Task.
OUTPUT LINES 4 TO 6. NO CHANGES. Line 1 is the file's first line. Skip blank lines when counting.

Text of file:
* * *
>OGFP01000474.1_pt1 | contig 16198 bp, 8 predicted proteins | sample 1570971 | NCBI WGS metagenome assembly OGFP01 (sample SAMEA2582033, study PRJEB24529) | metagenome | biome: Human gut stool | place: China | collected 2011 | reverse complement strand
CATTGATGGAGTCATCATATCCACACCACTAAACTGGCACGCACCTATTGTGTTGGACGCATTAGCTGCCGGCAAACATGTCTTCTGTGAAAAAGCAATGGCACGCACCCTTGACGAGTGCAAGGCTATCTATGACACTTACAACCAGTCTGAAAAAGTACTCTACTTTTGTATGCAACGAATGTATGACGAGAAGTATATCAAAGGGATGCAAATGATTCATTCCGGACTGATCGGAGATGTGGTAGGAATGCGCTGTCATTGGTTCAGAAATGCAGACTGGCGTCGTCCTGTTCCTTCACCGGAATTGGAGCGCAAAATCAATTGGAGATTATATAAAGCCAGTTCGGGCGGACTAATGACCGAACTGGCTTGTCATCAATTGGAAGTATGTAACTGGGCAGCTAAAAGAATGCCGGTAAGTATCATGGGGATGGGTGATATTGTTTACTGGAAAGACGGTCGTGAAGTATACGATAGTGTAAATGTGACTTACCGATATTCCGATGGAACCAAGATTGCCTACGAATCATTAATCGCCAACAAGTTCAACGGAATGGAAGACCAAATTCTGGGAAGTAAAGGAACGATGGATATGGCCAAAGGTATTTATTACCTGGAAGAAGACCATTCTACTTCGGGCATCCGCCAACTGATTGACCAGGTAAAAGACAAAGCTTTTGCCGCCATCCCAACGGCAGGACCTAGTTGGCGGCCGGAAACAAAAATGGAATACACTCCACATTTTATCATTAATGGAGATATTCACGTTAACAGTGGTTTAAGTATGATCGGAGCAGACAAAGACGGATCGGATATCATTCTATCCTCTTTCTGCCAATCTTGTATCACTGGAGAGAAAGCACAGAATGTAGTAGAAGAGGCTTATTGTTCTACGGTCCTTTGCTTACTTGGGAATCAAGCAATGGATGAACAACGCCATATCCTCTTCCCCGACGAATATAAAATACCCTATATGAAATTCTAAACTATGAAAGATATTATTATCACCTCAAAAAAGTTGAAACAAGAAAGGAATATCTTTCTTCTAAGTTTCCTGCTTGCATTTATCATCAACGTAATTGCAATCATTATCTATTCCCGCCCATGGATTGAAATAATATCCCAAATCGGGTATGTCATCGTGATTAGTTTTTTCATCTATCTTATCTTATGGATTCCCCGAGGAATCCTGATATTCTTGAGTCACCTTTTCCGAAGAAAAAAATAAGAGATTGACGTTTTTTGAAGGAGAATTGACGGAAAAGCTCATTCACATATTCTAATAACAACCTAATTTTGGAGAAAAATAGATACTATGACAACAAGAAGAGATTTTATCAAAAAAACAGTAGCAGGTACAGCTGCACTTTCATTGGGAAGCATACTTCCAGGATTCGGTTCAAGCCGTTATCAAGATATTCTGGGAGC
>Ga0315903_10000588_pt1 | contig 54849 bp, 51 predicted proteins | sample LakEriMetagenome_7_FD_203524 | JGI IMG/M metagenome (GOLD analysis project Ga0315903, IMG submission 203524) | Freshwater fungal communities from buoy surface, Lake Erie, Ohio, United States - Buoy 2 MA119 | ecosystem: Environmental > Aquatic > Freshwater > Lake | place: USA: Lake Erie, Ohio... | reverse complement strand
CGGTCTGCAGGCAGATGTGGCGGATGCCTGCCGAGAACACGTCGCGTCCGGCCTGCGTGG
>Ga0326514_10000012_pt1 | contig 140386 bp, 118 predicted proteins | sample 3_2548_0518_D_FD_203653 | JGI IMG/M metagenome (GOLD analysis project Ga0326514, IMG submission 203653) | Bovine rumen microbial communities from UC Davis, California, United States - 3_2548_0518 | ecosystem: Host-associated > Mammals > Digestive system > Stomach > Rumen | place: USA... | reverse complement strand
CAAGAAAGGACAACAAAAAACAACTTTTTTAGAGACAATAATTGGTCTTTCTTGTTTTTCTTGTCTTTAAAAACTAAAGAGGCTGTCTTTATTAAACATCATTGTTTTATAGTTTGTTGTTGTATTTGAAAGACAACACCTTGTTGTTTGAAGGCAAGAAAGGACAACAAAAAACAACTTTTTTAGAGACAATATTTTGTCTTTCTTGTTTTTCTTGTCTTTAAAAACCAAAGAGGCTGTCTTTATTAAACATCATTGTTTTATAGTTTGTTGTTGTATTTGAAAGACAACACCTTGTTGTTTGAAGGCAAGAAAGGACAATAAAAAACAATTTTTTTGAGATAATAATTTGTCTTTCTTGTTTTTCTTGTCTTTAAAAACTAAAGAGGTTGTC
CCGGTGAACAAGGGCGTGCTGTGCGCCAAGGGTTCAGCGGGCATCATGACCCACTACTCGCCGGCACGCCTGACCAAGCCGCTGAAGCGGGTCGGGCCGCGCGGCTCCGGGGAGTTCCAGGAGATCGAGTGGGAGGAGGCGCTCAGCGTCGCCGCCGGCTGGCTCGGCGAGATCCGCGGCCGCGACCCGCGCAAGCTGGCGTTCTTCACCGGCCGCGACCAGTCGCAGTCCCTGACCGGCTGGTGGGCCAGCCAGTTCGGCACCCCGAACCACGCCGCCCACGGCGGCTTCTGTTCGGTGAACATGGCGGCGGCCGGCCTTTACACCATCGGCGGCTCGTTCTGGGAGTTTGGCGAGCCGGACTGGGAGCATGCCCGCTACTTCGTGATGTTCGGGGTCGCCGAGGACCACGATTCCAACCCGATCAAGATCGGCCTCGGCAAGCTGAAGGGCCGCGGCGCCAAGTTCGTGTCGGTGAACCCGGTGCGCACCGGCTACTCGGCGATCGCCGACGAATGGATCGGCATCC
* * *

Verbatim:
CGGTCTGCAGGCAGATGTGGCGGATGCCTGCCGAGAACACGTCGCGTCCGGCCTGCGTGG
>Ga0326514_10000012_pt1 | contig 140386 bp, 118 predicted proteins | sample 3_2548_0518_D_FD_203653 | JGI IMG/M metagenome (GOLD analysis project Ga0326514, IMG submission 203653) | Bovine rumen microbial communities from UC Davis, California, United States - 3_2548_0518 | ecosystem: Host-associated > Mammals > Digestive system > Stomach > Rumen | place: USA... | reverse complement strand
CAAGAAAGGACAACAAAAAACAACTTTTTTAGAGACAATAATTGGTCTTTCTTGTTTTTCTTGTCTTTAAAAACTAAAGAGGCTGTCTTTATTAAACATCATTGTTTTATAGTTTGTTGTTGTATTTGAAAGACAACACCTTGTTGTTTGAAGGCAAGAAAGGACAACAAAAAACAACTTTTTTAGAGACAATATTTTGTCTTTCTTGTTTTTCTTGTCTTTAAAAACCAAAGAGGCTGTCTTTATTAAACATCATTGTTTTATAGTTTGTTGTTGTATTTGAAAGACAACACCTTGTTGTTTGAAGGCAAGAAAGGACAATAAAAAACAATTTTTTTGAGATAATAATTTGTCTTTCTTGTTTTTCTTGTCTTTAAAAACTAAAGAGGTTGTC